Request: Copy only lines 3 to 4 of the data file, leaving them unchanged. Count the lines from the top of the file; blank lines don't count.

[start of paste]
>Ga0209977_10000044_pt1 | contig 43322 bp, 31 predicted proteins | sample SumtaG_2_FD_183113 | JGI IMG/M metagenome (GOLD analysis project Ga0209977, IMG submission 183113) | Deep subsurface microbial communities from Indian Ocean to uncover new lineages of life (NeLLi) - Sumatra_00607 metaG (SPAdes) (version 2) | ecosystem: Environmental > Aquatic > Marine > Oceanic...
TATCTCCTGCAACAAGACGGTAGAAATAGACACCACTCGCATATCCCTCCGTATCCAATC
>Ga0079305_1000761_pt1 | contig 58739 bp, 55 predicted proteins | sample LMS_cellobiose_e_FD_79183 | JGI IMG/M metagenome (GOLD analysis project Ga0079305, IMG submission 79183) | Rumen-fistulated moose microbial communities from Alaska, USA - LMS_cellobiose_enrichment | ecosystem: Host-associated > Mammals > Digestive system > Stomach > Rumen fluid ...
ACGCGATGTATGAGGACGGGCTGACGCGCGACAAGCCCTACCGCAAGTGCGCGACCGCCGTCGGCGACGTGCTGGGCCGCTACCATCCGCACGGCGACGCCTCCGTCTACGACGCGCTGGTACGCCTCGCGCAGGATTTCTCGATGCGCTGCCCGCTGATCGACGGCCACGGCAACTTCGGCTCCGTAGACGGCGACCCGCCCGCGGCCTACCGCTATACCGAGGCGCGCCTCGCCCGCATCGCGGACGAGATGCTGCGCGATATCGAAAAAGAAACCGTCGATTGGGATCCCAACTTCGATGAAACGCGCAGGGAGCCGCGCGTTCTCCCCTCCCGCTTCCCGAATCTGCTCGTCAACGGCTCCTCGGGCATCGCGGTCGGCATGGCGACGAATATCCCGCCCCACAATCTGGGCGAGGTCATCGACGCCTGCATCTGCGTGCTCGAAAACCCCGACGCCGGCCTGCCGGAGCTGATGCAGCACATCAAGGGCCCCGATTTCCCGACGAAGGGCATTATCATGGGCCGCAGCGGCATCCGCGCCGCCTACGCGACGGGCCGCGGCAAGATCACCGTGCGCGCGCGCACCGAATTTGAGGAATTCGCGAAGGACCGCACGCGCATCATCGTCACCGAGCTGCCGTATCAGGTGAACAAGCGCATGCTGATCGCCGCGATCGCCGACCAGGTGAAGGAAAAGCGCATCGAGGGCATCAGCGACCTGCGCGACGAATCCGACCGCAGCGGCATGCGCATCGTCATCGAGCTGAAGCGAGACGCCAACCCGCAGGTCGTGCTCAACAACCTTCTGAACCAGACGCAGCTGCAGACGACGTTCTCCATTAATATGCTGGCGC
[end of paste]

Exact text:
>Ga0079305_1000761_pt1 | contig 58739 bp, 55 predicted proteins | sample LMS_cellobiose_e_FD_79183 | JGI IMG/M metagenome (GOLD analysis project Ga0079305, IMG submission 79183) | Rumen-fistulated moose microbial communities from Alaska, USA - LMS_cellobiose_enrichment | ecosystem: Host-associated > Mammals > Digestive system > Stomach > Rumen fluid ...
ACGCGATGTATGAGGACGGGCTGACGCGCGACAAGCCCTACCGCAAGTGCGCGACCGCCGTCGGCGACGTGCTGGGCCGCTACCATCCGCACGGCGACGCCTCCGTCTACGACGCGCTGGTACGCCTCGCGCAGGATTTCTCGATGCGCTGCCCGCTGATCGACGGCCACGGCAACTTCGGCTCCGTAGACGGCGACCCGCCCGCGGCCTACCGCTATACCGAGGCGCGCCTCGCCCGCATCGCGGACGAGATGCTGCGCGATATCGAAAAAGAAACCGTCGATTGGGATCCCAACTTCGATGAAACGCGCAGGGAGCCGCGCGTTCTCCCCTCCCGCTTCCCGAATCTGCTCGTCAACGGCTCCTCGGGCATCGCGGTCGGCATGGCGACGAATATCCCGCCCCACAATCTGGGCGAGGTCATCGACGCCTGCATCTGCGTGCTCGAAAACCCCGACGCCGGCCTGCCGGAGCTGATGCAGCACATCAAGGGCCCCGATTTCCCGACGAAGGGCATTATCATGGGCCGCAGCGGCATCCGCGCCGCCTACGCGACGGGCCGCGGCAAGATCACCGTGCGCGCGCGCACCGAATTTGAGGAATTCGCGAAGGACCGCACGCGCATCATCGTCACCGAGCTGCCGTATCAGGTGAACAAGCGCATGCTGATCGCCGCGATCGCCGACCAGGTGAAGGAAAAGCGCATCGAGGGCATCAGCGACCTGCGCGACGAATCCGACCGCAGCGGCATGCGCATCGTCATCGAGCTGAAGCGAGACGCCAACCCGCAGGTCGTGCTCAACAACCTTCTGAACCAGACGCAGCTGCAGACGACGTTCTCCATTAATATGCTGGCGC